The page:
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Recent destruction digs a deeper hole of despair

As we enter the third week of the Gulf Coast oil spill, various strategies have tried and failed to stop the flow of 210,000 gallons of oil per day. These include, but are not limited to, roping off the area, a failed cap system, untested chemical dispersants and even stuffing the hole with shredded tires.

Those 210,000 gallons have translated into roughly $350 million in costs — at this point. While the news is abuzz with stopping the flow, we should be more concerned with stopping the flow of oil, for good.

It’s now time that we stop paying for gasoline, along with its “mistakes,” in the form of catastrophic oil spills and begin paying for environmentally-friendly alternatives.

That $350 million could have been used for research into and the purchase of green technology had it not been swallowed up by the oil spill. For between $6,000 to $22,000, individuals can buy a wind turbine to help power their own homes. Toyota Priuses retail for $21,000. A simple reusable grocery bag is as cheap as $0.99.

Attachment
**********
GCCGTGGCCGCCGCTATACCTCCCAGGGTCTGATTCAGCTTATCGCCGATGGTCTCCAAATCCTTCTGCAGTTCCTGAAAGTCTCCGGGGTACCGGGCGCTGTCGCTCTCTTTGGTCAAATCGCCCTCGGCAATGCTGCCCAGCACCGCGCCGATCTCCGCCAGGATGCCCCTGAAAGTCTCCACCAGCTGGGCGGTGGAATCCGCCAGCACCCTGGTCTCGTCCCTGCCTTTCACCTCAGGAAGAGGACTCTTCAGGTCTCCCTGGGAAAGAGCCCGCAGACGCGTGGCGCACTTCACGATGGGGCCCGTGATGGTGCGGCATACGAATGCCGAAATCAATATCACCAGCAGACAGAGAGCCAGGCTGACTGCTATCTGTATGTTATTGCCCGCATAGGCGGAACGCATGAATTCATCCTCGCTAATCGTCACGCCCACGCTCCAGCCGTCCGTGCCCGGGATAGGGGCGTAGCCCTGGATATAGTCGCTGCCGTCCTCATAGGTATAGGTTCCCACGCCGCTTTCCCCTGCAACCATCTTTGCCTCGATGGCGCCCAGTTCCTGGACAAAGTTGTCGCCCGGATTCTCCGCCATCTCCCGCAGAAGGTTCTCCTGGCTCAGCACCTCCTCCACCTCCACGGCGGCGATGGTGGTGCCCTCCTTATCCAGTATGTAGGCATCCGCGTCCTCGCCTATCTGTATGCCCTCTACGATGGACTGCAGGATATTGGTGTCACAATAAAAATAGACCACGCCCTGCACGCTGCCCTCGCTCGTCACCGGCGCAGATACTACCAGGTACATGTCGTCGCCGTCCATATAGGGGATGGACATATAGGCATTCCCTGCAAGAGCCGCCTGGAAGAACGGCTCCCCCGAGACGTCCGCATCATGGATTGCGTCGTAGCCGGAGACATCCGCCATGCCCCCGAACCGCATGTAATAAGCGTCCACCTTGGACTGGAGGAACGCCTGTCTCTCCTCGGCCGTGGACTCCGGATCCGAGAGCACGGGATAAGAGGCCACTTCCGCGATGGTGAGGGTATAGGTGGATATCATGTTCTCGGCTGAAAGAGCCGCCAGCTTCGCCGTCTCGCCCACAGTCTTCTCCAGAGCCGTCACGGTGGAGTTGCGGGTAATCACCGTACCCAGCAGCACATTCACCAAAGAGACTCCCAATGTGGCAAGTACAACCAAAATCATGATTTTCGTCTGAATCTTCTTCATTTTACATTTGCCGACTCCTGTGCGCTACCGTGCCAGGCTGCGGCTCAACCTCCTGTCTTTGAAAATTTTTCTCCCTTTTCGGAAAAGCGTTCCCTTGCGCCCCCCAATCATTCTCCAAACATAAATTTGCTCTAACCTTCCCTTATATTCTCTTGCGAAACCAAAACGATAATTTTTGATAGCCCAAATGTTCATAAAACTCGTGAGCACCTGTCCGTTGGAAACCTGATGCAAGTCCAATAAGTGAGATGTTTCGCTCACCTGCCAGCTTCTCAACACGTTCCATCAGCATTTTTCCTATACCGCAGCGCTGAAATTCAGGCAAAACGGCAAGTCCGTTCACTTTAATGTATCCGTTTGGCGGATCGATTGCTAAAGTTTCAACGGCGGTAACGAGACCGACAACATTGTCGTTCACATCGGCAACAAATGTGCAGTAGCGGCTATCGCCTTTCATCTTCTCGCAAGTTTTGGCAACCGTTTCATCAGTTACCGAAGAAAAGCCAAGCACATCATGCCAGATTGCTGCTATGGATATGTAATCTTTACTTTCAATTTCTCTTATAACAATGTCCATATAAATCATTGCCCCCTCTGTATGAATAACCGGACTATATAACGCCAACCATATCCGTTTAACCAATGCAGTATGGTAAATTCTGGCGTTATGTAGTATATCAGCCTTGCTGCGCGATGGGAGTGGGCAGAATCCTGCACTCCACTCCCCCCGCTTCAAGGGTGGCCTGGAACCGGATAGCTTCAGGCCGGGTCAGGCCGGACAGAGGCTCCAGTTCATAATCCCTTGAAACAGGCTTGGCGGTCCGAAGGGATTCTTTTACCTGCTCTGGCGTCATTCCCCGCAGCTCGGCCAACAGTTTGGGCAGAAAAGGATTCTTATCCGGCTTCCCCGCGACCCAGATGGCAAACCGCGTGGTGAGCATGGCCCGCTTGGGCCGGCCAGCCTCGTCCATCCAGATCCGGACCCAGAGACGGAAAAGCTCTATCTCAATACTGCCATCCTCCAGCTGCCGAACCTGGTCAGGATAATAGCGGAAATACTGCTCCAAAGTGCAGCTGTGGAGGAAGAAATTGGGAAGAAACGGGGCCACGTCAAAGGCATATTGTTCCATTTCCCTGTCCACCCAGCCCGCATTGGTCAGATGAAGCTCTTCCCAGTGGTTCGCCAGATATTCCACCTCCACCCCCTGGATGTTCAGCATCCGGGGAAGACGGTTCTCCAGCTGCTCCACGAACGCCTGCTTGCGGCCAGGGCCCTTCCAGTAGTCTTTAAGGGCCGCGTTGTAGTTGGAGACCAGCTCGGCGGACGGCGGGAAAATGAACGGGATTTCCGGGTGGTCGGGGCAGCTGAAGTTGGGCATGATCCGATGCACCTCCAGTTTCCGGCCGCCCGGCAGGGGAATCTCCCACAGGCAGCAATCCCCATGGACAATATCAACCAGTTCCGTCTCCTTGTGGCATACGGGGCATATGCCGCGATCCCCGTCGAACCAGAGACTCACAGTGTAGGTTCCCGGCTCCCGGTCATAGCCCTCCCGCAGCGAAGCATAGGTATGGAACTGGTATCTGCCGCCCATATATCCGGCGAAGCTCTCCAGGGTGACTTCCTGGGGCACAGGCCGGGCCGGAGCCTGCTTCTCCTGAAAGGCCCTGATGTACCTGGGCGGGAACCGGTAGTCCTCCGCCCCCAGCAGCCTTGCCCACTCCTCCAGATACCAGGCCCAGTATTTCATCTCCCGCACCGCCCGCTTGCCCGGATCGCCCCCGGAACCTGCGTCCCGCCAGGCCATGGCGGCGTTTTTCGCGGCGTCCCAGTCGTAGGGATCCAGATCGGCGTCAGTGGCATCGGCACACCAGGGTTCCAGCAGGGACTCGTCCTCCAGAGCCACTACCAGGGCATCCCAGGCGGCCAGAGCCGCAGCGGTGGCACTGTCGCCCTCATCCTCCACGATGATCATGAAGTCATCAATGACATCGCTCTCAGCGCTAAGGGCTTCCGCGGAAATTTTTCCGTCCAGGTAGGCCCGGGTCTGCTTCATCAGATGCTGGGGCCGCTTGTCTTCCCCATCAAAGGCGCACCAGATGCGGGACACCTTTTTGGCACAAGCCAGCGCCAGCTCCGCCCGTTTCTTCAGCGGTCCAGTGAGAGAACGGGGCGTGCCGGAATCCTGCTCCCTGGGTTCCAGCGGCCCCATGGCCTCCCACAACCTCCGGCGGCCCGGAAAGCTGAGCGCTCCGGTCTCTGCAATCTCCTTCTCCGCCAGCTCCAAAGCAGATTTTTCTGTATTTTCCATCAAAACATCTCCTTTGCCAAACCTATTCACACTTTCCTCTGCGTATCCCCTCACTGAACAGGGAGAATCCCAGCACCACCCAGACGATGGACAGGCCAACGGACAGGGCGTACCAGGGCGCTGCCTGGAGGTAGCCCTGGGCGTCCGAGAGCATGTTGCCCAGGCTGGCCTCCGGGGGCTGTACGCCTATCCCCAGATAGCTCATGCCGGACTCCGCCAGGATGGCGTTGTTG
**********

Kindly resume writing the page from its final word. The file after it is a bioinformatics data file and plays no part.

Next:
When the world seemed close to peak oil in the ’70s, discussion was made about getting away from the stranglehold that oil has on the American economy. The Exxon-Valdez spill raised the same questions and the recent West Virginia mine disaster highlighted the human loss of life we must tolerate in order to run on fossil fuel.

Now, the sailors on board the British Petroleum oil rig have perished, as well as six seabirds. The cost in both life and money is too much. It is beyond time that America makes a firm stance: drilling here, drilling now, drilling anywhere is no longer a viable option.

Wind and water power technology is out there — the money just has to appear in order to make it a reality in American homes. I propose that BP, in addition to paying for the spill, contribute an equal amount to implementing green technology. Will that bankrupt the company? Maybe, but then there’s one less company sucking and spilling oil from the earth.



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